When we attempt to tell a history from the bottom up of Thanksgiving, we need to remember to tell the whole thing.
As to accounts of the European colonists, we have a lot along the lines of this article by Mike Ely. It is, of course, correct in its description of the Puritans, and to how the colonial bourgeois functioned in New England. However, it completely ignores the class struggle that went on within the Anglo settlers, its only mention of any sort of resistance within the settlers being:
Quote:Along these lines, Ely smooths over the differences between the Pilgrims and the Puritans, writing out of history that the original Pilgrims were a dissident group who attempted to live an apostolic life – creating a new commons, and contributing each according to their abilities, and receiving according to their needs. They were one of many radical religious groups in England at the time that sought to live a life in common. Of course, just as the peasantry in England had been dispossessed, and the bourgeois hijacked their movements to themselves take over and develop capital, the same happened in Plymouth.
Some settlers argued that the land belonged to the Indians. These forces were excommunicated and expelled. Massachusetts Governor Winthrop declared the Indians had not “subdued” the land, and therefore all uncultivated lands should, according to English Common Law, be considered “public domain.” This meant they belonged to the king. In short, the colonists decided they did not need to consult the Indians when they seized new lands, they only had to consult the representative of the crown (meaning the local governor).
However – and this is where most of the histories we pass around fail – this was not the only time that Anglo settlers resisted. In New England, like much of the English colonies, strict laws and harsh punishments had to be enacted in an attempt to prevent many of the colonists from fleeing the colonial settlements and joining various Native American nations – and generally the Europeans who fled were indentured servants or other people who had no property of their own (in other words, the working class). Similarly, African slaves would also often flee to join with Native Americans. In a similar vein, there were frequent multiracial revolts (as race came to be defined at the end of the 17th century). An excellent book to read about the development of the multiracial Atlantic working class, and its struggles, is The Many-Headed Hydra by Peter Linebaugh and Marcus Rediker.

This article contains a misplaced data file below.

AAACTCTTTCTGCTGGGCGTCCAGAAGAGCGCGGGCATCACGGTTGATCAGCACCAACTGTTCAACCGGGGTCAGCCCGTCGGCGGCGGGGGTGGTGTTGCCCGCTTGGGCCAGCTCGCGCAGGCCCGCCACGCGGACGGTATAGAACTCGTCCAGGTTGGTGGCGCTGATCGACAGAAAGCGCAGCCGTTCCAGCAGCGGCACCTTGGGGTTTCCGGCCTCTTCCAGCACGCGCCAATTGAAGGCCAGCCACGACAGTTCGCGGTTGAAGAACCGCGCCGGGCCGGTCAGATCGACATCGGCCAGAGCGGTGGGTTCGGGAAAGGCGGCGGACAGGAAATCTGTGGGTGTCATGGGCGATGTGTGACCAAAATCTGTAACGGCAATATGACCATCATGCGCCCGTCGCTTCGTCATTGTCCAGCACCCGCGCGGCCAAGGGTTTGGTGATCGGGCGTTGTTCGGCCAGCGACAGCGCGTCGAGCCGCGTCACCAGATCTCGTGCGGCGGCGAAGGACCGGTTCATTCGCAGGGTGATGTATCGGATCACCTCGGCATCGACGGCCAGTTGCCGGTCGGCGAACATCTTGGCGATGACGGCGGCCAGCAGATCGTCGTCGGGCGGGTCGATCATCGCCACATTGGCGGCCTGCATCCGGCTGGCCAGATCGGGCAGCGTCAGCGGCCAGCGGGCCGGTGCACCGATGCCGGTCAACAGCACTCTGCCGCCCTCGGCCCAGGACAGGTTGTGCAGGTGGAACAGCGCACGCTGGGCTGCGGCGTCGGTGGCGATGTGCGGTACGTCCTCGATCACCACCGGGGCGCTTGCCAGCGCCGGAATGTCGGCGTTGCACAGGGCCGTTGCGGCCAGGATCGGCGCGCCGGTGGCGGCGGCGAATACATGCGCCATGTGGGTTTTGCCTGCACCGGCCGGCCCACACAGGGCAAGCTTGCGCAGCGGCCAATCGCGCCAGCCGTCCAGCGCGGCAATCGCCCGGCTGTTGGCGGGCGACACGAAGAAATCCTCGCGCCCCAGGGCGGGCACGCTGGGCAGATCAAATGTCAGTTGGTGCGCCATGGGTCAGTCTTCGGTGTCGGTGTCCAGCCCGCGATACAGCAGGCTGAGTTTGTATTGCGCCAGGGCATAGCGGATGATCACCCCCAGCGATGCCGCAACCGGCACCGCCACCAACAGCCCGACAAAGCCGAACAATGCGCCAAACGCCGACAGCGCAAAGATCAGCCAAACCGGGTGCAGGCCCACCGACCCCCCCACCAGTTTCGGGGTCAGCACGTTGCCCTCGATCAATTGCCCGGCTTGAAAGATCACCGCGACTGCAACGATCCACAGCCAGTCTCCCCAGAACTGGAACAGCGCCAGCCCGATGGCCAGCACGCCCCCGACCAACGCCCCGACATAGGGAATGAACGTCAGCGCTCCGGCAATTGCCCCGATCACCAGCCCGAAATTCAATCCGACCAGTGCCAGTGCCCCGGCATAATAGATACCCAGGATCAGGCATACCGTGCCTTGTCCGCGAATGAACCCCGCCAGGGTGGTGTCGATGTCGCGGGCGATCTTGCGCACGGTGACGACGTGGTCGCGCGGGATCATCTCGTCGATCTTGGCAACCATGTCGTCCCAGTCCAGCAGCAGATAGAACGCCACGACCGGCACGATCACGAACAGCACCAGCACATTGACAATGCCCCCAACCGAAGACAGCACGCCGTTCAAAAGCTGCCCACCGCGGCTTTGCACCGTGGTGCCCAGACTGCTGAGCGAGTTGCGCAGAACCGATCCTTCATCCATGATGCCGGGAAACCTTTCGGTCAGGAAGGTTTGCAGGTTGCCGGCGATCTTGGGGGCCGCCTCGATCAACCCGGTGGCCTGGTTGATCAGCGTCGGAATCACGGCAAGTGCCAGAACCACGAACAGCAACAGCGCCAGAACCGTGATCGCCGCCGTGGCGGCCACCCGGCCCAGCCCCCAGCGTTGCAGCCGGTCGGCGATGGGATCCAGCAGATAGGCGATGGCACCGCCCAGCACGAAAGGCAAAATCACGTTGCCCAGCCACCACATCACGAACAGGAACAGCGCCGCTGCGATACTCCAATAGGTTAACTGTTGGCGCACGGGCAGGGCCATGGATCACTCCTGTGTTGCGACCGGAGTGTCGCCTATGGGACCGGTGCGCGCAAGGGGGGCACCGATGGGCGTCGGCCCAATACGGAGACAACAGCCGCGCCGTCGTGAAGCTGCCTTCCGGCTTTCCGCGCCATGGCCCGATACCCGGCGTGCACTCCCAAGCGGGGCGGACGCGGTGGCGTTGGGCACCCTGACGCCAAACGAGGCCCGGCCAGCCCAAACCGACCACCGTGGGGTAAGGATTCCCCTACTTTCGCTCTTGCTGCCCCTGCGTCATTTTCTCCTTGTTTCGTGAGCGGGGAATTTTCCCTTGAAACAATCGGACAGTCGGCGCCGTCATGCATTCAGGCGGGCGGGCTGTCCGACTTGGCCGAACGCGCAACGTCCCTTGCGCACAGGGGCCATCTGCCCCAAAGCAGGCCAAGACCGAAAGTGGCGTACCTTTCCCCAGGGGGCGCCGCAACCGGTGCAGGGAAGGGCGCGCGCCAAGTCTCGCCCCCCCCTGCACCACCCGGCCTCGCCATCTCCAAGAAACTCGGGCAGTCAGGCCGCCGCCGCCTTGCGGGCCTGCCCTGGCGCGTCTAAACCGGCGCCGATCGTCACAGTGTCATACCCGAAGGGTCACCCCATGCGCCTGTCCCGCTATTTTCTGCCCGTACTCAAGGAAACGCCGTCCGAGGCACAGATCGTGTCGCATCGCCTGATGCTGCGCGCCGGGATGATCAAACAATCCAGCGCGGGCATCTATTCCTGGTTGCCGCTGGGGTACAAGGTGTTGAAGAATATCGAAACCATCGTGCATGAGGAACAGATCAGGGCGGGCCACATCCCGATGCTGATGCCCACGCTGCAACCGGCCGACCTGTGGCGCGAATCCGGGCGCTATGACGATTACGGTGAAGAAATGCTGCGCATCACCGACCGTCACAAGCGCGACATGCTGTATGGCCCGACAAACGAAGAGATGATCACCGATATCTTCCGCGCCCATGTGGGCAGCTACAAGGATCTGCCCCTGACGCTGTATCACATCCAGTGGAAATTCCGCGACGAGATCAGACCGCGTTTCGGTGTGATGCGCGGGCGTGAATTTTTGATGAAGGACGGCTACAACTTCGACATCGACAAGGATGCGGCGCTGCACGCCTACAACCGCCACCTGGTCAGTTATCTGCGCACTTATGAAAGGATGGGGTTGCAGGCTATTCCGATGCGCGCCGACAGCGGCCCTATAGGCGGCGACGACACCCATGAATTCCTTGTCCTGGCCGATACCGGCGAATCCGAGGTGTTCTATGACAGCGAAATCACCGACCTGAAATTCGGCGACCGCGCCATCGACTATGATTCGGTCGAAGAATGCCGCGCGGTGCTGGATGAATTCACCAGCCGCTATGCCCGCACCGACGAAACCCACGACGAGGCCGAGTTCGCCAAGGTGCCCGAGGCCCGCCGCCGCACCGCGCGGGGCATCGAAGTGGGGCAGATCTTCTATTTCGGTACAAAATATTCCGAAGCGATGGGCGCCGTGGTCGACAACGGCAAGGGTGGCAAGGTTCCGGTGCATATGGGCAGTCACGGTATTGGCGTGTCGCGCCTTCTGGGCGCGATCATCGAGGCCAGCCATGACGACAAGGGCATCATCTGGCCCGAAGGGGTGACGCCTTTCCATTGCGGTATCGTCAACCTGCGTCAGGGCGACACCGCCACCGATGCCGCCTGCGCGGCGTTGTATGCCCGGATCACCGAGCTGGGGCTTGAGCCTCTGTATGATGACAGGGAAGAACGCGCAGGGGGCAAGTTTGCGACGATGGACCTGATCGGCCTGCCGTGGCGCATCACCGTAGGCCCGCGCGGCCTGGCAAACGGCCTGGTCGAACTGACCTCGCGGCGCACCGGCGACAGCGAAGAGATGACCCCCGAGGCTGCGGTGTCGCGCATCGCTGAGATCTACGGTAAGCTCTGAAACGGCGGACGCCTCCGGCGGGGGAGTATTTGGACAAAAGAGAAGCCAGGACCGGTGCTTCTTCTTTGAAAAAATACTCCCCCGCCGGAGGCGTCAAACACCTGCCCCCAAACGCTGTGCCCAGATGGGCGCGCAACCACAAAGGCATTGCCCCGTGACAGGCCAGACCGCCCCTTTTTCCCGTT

It’s important that we not, instead of adopting the old racist myth of Native Americans as “savages”, adopt the similarly racist myth of the “noble savage” who lived a better life due to being in a “state of nature”. Rather, we need to recognize that a variety of different advanced societies developed on Turtle Island, and that they took a different path than European societies – a path that in many of them led to far more egalitarian societies with little (if any) in the way of class relations. This is was not due to inborn differences – but due to the different resources societies had here on Turtle Island, that shaped their development. The indentured servants and other propertyless European colonists, who were often involuntary settlers, both resisted the conditions of their life in the colonies and attempted to join up with indigenous resistance exterior to them.
We need to remember this, not to decenter the struggles of Native Americans, but to always remember that the race line had to be created – and the laws separating settlers from Native Americans was one way – and has to be constantly reinforced. We need to not buy into a model of history that hides class conflict at the start of English settlement, but rather highlights it, to show that not only has resistance always been an option – that members of the working class have continually taken – but that the systems of privileges that have been granted to divide us have always blocked even the privileged workers from a better life, and are contradictions that must be overcome, not an inherited crime we can only feel guilty for.